Triere (Greek τριήρης, "three-oared"; Latin triremis): ancient warship, used by the Phoenicians and Greeks.
The triere (commonly also trireme, from its Latin name) was a warship, almost forty meters long, about four meters wide, capable of sustained speeds of some six knots. On both sides, professional rowers were seated on three rows - hence the name. All in all, there were 170 rowers. The fighting crew typically consisted of thirty marines and four archers, ten sailors who handled the sails and mast, a captain (trierarch), and a flute-player who indicated the rhythm. Since every man received one drachm per day, the cost of a triere was just over one talent per month, making it quite expensive. During a naval battle, the ships would try to ram other galleys, but just as often, the marines boarded their enemy's ship.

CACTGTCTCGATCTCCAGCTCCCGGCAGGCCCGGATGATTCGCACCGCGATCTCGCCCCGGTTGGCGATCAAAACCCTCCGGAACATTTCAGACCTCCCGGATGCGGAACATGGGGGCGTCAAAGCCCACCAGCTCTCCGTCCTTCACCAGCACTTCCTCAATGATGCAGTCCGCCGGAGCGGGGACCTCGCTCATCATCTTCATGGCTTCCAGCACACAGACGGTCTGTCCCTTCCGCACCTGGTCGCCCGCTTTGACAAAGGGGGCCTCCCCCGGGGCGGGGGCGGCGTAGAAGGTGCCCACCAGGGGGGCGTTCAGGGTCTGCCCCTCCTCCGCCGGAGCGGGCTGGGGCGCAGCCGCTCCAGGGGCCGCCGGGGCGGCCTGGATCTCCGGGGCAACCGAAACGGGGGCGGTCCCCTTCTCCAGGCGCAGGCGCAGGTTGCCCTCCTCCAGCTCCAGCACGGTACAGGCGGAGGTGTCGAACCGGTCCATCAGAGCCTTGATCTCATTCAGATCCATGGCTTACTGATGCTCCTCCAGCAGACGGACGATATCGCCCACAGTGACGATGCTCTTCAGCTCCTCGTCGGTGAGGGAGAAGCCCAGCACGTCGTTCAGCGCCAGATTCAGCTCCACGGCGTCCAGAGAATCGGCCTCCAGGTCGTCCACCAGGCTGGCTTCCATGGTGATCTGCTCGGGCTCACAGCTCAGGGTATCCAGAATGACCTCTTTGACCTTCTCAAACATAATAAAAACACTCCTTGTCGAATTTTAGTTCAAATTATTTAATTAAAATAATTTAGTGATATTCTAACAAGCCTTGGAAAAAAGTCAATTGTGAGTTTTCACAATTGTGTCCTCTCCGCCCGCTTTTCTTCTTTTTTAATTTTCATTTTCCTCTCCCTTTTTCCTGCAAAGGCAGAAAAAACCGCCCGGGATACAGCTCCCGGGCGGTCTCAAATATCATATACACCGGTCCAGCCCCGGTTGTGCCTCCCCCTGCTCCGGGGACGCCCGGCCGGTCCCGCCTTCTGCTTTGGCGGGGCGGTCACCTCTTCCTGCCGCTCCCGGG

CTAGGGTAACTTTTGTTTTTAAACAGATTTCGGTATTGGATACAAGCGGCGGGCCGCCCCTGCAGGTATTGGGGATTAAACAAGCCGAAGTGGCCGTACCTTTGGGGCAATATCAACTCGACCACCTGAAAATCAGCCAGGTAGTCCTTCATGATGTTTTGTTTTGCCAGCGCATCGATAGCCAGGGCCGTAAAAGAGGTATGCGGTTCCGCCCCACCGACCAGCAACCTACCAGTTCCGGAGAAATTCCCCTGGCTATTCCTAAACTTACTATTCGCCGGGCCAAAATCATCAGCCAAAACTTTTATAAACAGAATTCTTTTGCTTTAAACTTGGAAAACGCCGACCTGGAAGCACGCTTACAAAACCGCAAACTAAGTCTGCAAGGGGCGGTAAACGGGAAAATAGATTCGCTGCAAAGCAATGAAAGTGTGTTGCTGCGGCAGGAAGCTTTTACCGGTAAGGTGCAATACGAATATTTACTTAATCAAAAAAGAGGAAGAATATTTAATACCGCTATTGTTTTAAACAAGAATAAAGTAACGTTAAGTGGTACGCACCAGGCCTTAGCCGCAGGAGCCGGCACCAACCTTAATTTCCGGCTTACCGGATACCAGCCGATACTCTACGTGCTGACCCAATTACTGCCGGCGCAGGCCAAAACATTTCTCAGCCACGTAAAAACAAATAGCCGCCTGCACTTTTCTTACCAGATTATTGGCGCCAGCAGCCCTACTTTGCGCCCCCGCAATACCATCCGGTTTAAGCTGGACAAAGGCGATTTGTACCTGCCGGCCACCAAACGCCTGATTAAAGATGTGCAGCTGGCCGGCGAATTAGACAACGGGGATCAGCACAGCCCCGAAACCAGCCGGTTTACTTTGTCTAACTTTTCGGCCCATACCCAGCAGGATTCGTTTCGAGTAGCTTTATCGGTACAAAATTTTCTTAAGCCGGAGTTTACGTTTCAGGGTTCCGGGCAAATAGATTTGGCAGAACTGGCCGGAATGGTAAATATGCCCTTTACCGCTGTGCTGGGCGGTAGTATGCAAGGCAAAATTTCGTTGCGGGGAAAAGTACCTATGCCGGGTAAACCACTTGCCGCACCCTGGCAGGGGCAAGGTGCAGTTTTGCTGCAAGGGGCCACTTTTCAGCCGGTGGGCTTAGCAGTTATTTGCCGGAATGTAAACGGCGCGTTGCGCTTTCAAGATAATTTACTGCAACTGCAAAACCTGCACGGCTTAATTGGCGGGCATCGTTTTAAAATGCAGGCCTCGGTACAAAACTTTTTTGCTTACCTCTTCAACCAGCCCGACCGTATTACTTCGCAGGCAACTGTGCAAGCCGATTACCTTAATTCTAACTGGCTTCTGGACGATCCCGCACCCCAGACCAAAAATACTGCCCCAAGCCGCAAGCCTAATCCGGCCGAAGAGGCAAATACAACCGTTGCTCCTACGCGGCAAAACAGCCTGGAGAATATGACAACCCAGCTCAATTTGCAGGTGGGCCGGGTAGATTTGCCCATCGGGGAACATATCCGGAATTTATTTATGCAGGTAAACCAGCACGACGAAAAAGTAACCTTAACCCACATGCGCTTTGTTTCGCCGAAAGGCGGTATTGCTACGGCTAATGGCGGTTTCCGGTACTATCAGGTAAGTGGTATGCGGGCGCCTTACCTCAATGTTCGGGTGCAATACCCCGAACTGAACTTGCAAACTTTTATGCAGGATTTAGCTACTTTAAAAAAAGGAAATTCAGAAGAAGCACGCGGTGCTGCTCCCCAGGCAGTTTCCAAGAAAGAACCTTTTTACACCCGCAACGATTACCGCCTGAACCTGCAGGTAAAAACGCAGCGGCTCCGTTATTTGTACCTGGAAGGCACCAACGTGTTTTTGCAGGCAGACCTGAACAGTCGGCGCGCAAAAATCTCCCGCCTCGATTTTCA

The triere may have been developed in the Phoenician city of Sidon or the Greek city of Corinth.note[Clement of Alexandria, Stromateis 1.16.36: Thucydides, History of the Peloponnesian War 1.13.2-5.] However this may, be the ships were in use in c.525 BCE, when Polycrates of Samos could send several trieres to Egypt, to support Cambyses' invasion of the country of the Nile.note[Herodotus, Histories 3.44.] Later, the Athenians had a very large fleet of trieres.
At the beginning of the fourth century BCE, larger ships were developed, with two men on the upper and middle oar. These ships were called pentere (Latin quinqueres or quinqueremis); the quinquereme would be the regular warship in the naval wars between Carthage and the Roman republic although trieres remained in use.